Her keen sensitivity to both allows her to predict both the world’s weather and the even more volatile political climate. Griffith lets Hild’s prophetic abilities remain ambiguous — is there a divine plan behind the patterns she sees? In the end, it doesn’t matter much which, if any, god is doing the planning. Hild never waits around for divine assistance but relies on her own strength and intelligence and the allies she gathers to take her safely through times of turbulence and hardship. The historical record provides Griffith with enough dynastic struggles and violence to satisfy fans of George R.R. Martin’s Game of Thrones series, and Griffith draws on her own background as a teacher of martial arts to give the battles urgency and conviction. Hild becomes a sort of woman warrior but not an anachronistic swordswoman; her weapons of choice are first the knife and later the staff with which St. Hilda is always depicted. Here Griffith benefits from the lack of historical documentation; since men wrote so little about women’s lives, there is room to invent institutions such as the gemæcce and characters as sturdy as her hero. Whatever the real Hilda was like, she was extraordinary.

Fictions based on either scientific speculation or historical recreation depend on the writer’s ability not to eject us from the imagined world with an anachronistic detail or a mis-chosen word. Nothing collapses the illusion faster than a poorly researched prop or a bit of post-Freudian psychological jargon: we don’t want to read that a seventh-century Angle was “conflicted.” Griffith’s language is so thoroughly grounded in Hild’s experience and in the place that we take her word for the time. Only once was I thrown out of period, when a group of drunken warriors sing the children’s rhyme “Do your ears hang low,” but after reflection I thought that even if the rhyme itself doesn’t go back so far, the bawdy joke underlying it undoubtedly does. The detail took root and became part of the pattern.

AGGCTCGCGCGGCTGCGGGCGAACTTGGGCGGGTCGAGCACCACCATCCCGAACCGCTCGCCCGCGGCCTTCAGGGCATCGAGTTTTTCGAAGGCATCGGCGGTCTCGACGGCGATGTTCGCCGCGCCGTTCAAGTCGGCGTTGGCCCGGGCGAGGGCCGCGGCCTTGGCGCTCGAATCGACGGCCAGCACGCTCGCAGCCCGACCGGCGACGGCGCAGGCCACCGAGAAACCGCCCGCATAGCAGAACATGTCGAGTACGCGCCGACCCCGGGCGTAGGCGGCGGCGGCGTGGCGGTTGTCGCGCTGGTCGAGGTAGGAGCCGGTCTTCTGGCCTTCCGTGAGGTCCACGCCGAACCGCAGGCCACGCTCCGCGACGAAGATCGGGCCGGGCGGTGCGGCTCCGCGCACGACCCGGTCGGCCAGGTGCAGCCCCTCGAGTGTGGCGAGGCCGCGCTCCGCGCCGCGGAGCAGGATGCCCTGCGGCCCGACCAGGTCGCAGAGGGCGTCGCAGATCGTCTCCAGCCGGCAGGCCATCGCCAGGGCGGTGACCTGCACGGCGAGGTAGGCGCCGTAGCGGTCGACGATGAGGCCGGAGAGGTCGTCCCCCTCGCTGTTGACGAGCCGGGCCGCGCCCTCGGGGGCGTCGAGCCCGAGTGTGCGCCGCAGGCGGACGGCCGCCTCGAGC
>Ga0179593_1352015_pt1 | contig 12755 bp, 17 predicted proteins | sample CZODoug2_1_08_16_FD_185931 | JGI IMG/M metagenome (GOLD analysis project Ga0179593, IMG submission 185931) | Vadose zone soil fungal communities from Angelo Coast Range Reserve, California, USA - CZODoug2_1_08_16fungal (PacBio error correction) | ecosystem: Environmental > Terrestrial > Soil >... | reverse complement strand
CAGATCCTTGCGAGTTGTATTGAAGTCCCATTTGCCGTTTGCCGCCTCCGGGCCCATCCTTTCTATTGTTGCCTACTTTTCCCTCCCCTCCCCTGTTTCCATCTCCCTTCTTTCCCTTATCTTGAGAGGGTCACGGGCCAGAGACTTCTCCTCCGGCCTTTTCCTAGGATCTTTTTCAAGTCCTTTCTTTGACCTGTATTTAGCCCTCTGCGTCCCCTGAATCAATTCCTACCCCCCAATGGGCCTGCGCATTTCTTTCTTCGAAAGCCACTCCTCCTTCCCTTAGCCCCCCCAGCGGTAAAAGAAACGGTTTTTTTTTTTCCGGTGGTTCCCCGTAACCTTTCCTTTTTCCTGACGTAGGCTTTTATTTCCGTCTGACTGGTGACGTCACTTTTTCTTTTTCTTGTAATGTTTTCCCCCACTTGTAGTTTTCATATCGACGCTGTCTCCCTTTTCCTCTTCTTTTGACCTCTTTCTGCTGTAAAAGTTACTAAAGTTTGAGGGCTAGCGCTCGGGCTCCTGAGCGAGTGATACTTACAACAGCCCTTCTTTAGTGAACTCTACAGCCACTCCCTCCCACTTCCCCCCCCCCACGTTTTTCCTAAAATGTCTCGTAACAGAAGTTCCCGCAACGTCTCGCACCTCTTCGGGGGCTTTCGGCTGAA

The novel is the first installment of a larger project. It ends with Edwin’s impending downfall and an unexpected marriage while Hild is still a young woman, not yet the religious leader she was to become. I can hardly wait for the next phase of her life, not only because she is such an engaging character but because I trust Griffith to craft upon the historical record another length of hedge, another living tapestry.

LARB Contributor

Brian Attebery is editor of the Library of America’s volumes of the works of Ursula K. Le Guin. He received the World Fantasy Award for editing the Journal of the Fantastic in the Arts and the Mythopoeic Award for his most recent critical book, Fantasy: How It Works (2022). He is professor emeritus of English at Idaho State University and is one of the series editors for Perspectives on Fantasy from Bloomsbury Academic Press.